Over the Diwali long weekend Lex and I went down to Varkala.  The place where we stayed was just north of Varkala in a quiet little bay.  

By day the beach was taken over by the fishermen - in the morning they pushed out their huge wooden boats and set their nets.  Later they pulled the nets in to the beach and sorted out the fish.  In the evening tables were set up on the beach with candles.  The whole time there you could hear the roaring of the waves.

One morning we walked north from our bungalow along the cliffs.  There were several little bays.  This part of Kerala is the only part of the Arabian Sea with cliffs.

One evening we walked down to the Fisherman's Art Cafe and sat by the sea watching the sun set.  We had a delicious meal of prawns and calamari, straight from the sea.

Wednesday, October 22, 2014

Diwali Lights

This week I went to see the Diwali lights in Mahim with Heeru.  Diwali is the Hindu festival of lights, celebrated in Autumn every year to signify the victory of light over darkness, knowledge over ignorance, good over evil and hope over despair.  The main festival night of Diwali is the new moon - the darkest night.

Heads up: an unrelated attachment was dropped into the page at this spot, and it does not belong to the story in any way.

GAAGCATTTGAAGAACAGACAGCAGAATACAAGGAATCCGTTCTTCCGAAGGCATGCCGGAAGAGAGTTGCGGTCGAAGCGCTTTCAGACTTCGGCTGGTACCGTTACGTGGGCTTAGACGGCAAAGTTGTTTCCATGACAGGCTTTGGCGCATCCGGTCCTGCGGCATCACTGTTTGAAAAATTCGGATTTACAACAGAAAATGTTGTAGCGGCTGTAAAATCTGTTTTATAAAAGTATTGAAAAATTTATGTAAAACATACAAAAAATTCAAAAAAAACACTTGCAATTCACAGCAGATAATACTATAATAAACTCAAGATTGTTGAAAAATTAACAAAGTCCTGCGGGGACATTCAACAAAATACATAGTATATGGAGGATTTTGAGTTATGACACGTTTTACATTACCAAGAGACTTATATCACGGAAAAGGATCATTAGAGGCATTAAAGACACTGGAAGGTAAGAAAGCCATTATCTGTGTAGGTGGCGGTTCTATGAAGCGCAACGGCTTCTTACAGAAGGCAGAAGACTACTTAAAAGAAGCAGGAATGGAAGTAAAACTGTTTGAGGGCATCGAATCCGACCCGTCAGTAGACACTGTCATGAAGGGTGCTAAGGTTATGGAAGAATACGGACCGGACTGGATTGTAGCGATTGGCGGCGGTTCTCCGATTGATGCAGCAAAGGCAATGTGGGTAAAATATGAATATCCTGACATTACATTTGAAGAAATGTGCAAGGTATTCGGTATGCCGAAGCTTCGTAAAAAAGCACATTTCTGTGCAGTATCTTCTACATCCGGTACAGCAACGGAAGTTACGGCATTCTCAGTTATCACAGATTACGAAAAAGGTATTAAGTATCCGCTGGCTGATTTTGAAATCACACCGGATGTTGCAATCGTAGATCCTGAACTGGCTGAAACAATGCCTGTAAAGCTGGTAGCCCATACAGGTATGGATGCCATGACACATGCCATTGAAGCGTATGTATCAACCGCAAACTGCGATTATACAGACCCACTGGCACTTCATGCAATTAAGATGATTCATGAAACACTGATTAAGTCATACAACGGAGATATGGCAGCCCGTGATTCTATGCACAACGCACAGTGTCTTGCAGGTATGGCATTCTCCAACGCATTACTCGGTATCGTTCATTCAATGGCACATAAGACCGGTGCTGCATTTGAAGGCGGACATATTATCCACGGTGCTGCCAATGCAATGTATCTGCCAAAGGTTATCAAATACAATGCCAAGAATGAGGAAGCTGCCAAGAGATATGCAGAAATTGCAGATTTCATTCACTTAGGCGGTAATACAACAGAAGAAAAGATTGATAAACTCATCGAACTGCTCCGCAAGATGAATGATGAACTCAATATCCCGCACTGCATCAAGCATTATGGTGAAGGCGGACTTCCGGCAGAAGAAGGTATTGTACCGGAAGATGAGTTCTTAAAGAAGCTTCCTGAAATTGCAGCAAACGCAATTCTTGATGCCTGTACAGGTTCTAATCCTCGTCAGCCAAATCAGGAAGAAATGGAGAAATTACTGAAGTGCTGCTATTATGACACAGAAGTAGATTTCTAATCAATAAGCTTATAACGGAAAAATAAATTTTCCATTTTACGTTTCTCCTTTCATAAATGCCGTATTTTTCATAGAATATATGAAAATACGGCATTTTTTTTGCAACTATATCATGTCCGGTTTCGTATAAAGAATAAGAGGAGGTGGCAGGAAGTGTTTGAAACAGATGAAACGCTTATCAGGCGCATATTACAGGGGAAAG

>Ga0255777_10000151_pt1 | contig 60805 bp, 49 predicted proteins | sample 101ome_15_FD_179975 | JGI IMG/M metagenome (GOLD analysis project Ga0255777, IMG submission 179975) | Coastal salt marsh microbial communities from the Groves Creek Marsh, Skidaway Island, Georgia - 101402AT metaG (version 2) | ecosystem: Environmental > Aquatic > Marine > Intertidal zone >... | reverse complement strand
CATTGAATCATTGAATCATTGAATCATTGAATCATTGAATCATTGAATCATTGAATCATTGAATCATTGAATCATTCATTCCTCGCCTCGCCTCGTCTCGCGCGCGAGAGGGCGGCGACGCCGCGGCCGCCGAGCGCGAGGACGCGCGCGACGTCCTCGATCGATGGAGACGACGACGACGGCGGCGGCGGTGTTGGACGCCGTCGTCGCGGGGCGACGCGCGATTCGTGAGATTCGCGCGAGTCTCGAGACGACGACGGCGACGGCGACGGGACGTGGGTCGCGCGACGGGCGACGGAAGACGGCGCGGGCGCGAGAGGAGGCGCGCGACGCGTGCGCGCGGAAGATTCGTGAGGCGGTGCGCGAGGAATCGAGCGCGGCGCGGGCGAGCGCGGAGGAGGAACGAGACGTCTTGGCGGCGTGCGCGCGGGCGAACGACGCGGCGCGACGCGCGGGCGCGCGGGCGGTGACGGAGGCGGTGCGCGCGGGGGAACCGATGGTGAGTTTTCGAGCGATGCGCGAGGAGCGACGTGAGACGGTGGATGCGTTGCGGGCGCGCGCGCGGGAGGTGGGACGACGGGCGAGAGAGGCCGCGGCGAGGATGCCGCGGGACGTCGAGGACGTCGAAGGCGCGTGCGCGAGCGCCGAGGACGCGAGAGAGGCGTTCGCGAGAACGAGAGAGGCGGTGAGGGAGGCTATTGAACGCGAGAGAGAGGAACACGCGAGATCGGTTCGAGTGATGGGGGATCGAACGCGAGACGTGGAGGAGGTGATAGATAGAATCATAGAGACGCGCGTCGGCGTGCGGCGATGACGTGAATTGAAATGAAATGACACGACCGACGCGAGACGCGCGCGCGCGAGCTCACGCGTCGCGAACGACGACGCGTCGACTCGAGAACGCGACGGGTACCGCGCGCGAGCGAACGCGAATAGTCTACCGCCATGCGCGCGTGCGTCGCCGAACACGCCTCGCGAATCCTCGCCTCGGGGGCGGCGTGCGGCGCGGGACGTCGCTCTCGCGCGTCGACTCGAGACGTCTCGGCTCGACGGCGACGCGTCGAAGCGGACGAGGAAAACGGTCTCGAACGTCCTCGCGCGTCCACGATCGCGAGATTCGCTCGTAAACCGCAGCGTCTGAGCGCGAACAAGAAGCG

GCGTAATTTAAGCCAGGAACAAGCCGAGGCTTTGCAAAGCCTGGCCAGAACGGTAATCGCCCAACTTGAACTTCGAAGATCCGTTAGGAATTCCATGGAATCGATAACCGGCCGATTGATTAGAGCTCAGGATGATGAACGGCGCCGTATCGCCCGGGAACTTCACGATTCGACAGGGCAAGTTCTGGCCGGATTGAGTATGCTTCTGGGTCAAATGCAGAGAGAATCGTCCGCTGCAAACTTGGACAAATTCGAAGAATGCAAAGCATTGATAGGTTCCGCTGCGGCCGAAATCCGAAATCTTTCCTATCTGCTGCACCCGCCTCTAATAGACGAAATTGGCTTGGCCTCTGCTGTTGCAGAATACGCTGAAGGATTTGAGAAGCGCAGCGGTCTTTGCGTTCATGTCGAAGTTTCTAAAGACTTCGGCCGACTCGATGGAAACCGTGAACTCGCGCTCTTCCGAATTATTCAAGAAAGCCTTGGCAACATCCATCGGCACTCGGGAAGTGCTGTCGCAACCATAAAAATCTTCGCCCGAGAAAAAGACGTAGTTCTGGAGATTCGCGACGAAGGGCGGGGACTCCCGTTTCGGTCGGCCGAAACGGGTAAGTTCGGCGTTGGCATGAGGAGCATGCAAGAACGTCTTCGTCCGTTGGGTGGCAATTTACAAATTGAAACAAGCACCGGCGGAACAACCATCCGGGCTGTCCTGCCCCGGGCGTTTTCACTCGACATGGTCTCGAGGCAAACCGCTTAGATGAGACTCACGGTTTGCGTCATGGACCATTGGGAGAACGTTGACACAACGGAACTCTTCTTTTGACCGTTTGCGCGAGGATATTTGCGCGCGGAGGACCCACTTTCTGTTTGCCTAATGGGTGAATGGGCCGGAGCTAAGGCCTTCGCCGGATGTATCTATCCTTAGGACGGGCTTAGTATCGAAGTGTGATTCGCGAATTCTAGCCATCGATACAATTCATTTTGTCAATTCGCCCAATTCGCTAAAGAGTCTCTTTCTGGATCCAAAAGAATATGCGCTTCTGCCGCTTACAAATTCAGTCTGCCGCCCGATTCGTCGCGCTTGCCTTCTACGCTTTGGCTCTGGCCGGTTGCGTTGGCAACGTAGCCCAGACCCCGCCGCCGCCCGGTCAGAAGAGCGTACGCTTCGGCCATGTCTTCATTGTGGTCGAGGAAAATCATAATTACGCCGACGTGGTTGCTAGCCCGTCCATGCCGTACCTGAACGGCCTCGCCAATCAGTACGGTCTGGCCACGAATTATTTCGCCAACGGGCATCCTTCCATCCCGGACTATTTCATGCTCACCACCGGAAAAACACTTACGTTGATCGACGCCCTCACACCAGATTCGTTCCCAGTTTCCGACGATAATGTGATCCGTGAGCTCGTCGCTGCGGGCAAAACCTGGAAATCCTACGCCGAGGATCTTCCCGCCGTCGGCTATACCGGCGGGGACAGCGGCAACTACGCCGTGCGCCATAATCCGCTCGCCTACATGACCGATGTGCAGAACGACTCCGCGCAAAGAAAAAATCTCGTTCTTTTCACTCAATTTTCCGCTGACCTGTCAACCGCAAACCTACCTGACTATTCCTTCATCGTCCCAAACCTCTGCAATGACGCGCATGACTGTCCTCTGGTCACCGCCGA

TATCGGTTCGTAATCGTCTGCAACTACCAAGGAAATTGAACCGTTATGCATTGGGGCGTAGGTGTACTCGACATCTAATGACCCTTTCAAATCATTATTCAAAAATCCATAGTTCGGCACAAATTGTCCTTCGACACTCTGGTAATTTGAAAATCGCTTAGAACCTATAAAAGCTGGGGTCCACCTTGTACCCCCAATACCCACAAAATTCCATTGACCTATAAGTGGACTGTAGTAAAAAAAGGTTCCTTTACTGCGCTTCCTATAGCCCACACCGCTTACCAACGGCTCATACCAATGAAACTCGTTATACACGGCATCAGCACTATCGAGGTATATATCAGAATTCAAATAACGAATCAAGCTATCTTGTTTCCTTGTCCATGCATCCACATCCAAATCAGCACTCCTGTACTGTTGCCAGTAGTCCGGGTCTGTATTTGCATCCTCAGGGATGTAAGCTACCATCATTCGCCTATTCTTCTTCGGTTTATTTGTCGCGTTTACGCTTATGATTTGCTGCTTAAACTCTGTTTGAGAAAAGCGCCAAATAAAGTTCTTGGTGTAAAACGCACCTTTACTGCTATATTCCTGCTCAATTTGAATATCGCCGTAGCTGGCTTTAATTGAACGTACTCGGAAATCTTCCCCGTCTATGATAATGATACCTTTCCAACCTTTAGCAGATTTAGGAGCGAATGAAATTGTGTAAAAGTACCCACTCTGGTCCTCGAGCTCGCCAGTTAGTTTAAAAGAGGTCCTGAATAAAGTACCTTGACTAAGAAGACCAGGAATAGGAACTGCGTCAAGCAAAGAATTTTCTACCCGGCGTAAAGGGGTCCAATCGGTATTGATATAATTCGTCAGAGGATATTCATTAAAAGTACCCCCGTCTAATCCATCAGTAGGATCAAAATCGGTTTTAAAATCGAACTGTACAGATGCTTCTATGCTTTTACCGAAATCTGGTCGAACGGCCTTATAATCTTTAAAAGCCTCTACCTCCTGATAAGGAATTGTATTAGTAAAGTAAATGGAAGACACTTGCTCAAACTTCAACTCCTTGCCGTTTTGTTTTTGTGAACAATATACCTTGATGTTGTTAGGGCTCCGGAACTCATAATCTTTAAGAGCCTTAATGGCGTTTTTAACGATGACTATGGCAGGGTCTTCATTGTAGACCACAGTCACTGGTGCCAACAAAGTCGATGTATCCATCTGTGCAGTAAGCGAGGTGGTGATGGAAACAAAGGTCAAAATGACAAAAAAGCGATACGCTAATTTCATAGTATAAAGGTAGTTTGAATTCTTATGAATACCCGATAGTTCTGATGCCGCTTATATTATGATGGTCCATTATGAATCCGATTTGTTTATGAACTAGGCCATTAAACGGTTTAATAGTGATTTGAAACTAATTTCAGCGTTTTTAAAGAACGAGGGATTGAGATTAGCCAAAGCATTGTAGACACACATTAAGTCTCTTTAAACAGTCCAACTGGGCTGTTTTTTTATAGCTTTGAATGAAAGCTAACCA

Before Diwali people clean and decorate their homes and dress up in new clothes and light up diyas (lamps and candles) inside and outside their homes.  They pray to Lakshmi, the goddess of wealth and prosperity, and light fireworks.  Special food includes mithai (sweets) and an exchange of gifts.

Tipu Sultan's Summer Palace

On my last day in Bangalore, before heading off to the airport, I called at Tipu Sultan's Summer Palace (or what remains of it).

The palace was originally built by Kempe Gowda, the founder of Bangalore, but was extended by Tipu Sultan when he was the Emperor of Mysore.  The palace is made of teak and the arches are carved in the Islamic style.  There are balconies that look out each side onto gardens, and Tipu Sultan used to conduct the affairs to state from the upper balconies.